Too high or too low glucose levels may slow cognition in people with type 1 diabetes


  • Type 1 diabetes is an autoimmune disease that affects the pancreas and insulin production.
  • Previous studies show that people with type 1 diabetes are at an increased risk for several health conditions, including eye problems and heart disease.
  • Researchers from McLean Hospital believe the naturally occurring glucose level fluctuations in people with type 1 diabetes may also affect their cognitive function, which could impact Alzheimer’s disease risk.

As of 2021, about 8.4 million peopleTrusted Source around the world had type 1 diabetes. Researchers project this number will increase by approximately 500,000 new cases every year, with a worldwide projection as high as 17.4 million individuals with type 1 diabetes by 2040.

Unlike type 2 diabetes, type 1 diabetes is an autoimmune diseaseTrusted Source for which there is currently no cure. This type of diabetes negatively affects the pancreas so that it can no longer produce enough insulin — a hormone that helps the body manage its blood sugar levels.

Previous studies show that people with type 1 diabetes are at an increased risk for several health conditions including cardiovascular diseaseTrusted Source, nerve damageTrusted Source, eye problemsTrusted Source, and cognition issuesTrusted Source.

Now, researchers from McLean Hospital — a member of Mass General Brigham — believe the naturally occurring glucose level fluctuations in people with type 1 diabetes may impact how well their brains work.

The study was recently published in the journal npj Digital MedicineTrusted Source.

How does type 1 diabetes affect the brain?

According to Dr. Zoë Hawks, director of the Computational Modeling & Cognitive Dynamics Program at McLean Hospital, instructor in psychiatry at Harvard Medical School, and lead author of this study, doctors and researchers need to have a better understanding of how type 1 diabetes affects the brain.

“Individuals with type 1 diabetes are at increased risk for cognitive impairment, and cognitive variability is an important indicator of long-term brain health,” Dr. Hawks explained to Medical News Today. “Understanding how glucose impacts cognitive variability in the context of clinical risk factors — for example, microvascular complications — may support the development of new tools to evaluate and monitor brain health in type 1 diabetes.”

Past studies have linked type 1 diabetes to cognitive issues. For example, a study published in March 2022 discovered that older adults with type 1 diabetes had significantly poorer cognitionTrusted Source compared to those with type 2 diabetes or without diabetes.

Research published in November 2018 found that older adults with type 1 diabetes who had suboptimal or poorTrusted Source glycemic control of diabetes were at an increased risk for dementia.

A study published in July 2021 reported that severe hypoglycemic and hyperglycemic eventsTrusted Sourceincreased dementia risk in older adults with type 1 diabetes.

Glucose’s effect on brain processing speed

For this study, Dr. Hawks and her team recruited 200 people with type 1 diabetes who used digital glucose sensors and smartphone-based cognitive tests to collect glucose level and cognition data three times a day for 15 days.

“Type 1 diabetes is characterized by elevated glucose and increased glucose variability,” Dr. Hawks said.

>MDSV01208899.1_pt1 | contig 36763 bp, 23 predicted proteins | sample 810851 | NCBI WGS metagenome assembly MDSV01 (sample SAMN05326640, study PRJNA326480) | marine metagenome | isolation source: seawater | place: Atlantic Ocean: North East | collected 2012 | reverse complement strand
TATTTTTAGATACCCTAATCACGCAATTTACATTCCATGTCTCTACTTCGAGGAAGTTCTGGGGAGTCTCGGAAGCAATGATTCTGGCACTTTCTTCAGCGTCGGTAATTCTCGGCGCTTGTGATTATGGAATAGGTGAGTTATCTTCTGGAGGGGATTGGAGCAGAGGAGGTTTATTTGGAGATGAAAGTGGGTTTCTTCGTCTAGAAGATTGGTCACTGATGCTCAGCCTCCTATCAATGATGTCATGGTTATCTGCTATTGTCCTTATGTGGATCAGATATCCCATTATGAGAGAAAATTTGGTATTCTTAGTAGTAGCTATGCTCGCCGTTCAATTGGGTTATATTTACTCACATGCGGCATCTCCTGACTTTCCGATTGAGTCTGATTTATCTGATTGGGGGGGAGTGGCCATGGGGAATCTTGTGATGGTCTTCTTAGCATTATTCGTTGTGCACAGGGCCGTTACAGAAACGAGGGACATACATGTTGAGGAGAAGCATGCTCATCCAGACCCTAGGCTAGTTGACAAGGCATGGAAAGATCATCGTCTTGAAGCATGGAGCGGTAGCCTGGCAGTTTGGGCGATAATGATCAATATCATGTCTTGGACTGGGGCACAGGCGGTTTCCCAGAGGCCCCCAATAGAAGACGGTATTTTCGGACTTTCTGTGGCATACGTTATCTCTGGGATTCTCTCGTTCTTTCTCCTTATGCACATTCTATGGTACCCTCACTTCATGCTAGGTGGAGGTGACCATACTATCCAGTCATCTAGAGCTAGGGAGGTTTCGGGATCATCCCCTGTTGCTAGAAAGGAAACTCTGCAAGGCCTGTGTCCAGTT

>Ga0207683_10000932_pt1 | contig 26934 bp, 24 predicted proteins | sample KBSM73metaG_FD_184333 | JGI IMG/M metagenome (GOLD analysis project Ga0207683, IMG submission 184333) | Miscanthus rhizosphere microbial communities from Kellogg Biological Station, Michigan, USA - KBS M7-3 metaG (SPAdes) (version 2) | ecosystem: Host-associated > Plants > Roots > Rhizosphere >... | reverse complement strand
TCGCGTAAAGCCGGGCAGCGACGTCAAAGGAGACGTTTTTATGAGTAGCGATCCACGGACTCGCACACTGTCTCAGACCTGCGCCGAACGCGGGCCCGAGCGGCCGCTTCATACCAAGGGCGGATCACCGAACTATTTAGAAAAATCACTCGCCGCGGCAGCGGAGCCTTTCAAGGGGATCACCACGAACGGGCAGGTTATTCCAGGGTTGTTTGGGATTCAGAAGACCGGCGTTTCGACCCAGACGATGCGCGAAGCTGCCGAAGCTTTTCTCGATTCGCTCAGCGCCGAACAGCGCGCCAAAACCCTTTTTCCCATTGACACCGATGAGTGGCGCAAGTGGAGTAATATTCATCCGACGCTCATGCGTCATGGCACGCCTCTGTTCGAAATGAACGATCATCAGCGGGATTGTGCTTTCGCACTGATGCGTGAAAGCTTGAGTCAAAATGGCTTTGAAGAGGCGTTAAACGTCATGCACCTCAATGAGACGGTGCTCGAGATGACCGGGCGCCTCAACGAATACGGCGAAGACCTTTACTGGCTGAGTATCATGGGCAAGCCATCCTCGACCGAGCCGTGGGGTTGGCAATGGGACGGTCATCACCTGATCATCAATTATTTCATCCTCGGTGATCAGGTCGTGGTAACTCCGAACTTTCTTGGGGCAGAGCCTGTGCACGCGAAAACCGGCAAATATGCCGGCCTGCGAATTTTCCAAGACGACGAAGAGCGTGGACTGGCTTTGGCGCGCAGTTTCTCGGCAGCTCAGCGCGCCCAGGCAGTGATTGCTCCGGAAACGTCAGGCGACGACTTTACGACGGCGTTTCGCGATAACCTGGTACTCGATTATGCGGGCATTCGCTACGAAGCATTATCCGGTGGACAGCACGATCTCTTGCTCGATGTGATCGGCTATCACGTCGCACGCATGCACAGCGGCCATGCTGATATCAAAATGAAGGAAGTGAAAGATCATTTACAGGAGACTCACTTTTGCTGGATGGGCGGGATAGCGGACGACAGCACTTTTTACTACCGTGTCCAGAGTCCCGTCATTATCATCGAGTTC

“Previous laboratory studies have shown that extreme glucose levels impair cognition. However, due to technological limitations, it’s historically been difficult to study the impact of glucose on cognition outside of the laboratory. We were interested in using new, remote data collection technologies to understand how glucose impacts cognition in everyday life and whether this effect differs from person to person,” she explained.

When analyzing the collected data, scientists found that the cognitive function of processing speed — how quickly the brain receives, processes, and responds to received information — was impaired when a person’s glucose levels were either considerably higher or lower than usual. However, this was not true for another cognitive function called sustained attention — the ability to focus on a specific task for a long time.

“This finding was unexpected, but not altogether surprising,” Dr. Hawks said.

“It may reflect the fact that glycemic variability impacts sustained attention and processing speed on different timescales. For example, recent work by Pyatak and colleagues suggests that sustained attention varies in relation to longer-term effects of glucose — e.g., over hours, days — whereas we found that processing speed is sensitive to current glycemic status,” she said.

Peak cognitive performance with higher glucose levels

Study researchers also discovered that a study participant’s peak cognitive performance coincided with glucose levels being slightly higher than their usual range. However, their performance dropped if their glucose levels continued to rise.


“This was surprising. We know high glucose is bad for long-term brain functioning and cognitive health, but it looks like — at least in the short term — having glucose that is moderately high is associated with faster thinking and response times in people with type 1 diabetes.”
— Dr. Zoë Hawks


“This is important for patients to know because it means that if someone is working hard to lower their blood glucose (to) a healthier range, they might notice that their thinking is a little slower than usual. We expect that these are short-term effects as their body adjusts to a lower glucose level. People with higher average glucose had slower average thinking speed than people with lower average glucose,” Dr. Hawks explained.

Dr. Hawks said there are two big takeaways from this study that medical professionals should be aware of.

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